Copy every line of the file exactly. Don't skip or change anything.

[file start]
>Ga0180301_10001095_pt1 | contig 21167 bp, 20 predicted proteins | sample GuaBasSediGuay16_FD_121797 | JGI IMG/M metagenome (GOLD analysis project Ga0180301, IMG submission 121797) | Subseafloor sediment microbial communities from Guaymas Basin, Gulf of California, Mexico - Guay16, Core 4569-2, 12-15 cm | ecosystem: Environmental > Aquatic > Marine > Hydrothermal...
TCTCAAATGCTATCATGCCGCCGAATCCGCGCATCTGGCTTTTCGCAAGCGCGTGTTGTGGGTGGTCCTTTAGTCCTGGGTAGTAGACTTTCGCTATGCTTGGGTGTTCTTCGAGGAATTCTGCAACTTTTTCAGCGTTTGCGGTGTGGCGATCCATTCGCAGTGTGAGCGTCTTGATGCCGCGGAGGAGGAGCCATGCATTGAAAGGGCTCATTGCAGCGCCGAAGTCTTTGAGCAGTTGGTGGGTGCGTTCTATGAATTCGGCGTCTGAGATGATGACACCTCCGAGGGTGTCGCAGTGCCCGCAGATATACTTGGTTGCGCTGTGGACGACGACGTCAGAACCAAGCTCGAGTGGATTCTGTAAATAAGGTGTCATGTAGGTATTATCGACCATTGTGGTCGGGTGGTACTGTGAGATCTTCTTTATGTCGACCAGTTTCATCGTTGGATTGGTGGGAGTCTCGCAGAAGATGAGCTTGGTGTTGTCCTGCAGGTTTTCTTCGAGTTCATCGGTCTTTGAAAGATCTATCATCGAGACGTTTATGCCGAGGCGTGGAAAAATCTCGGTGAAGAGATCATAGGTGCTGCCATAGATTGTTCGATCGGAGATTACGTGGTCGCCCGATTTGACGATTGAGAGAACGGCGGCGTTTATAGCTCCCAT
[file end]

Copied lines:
>Ga0180301_10001095_pt1 | contig 21167 bp, 20 predicted proteins | sample GuaBasSediGuay16_FD_121797 | JGI IMG/M metagenome (GOLD analysis project Ga0180301, IMG submission 121797) | Subseafloor sediment microbial communities from Guaymas Basin, Gulf of California, Mexico - Guay16, Core 4569-2, 12-15 cm | ecosystem: Environmental > Aquatic > Marine > Hydrothermal...
TCTCAAATGCTATCATGCCGCCGAATCCGCGCATCTGGCTTTTCGCAAGCGCGTGTTGTGGGTGGTCCTTTAGTCCTGGGTAGTAGACTTTCGCTATGCTTGGGTGTTCTTCGAGGAATTCTGCAACTTTTTCAGCGTTTGCGGTGTGGCGATCCATTCGCAGTGTGAGCGTCTTGATGCCGCGGAGGAGGAGCCATGCATTGAAAGGGCTCATTGCAGCGCCGAAGTCTTTGAGCAGTTGGTGGGTGCGTTCTATGAATTCGGCGTCTGAGATGATGACACCTCCGAGGGTGTCGCAGTGCCCGCAGATATACTTGGTTGCGCTGTGGACGACGACGTCAGAACCAAGCTCGAGTGGATTCTGTAAATAAGGTGTCATGTAGGTATTATCGACCATTGTGGTCGGGTGGTACTGTGAGATCTTCTTTATGTCGACCAGTTTCATCGTTGGATTGGTGGGAGTCTCGCAGAAGATGAGCTTGGTGTTGTCCTGCAGGTTTTCTTCGAGTTCATCGGTCTTTGAAAGATCTATCATCGAGACGTTTATGCCGAGGCGTGGAAAAATCTCGGTGAAGAGATCATAGGTGCTGCCATAGATTGTTCGATCGGAGATTACGTGGTCGCCCGATTTGACGATTGAGAGAACGGCGGCGTTTATAGCTCCCAT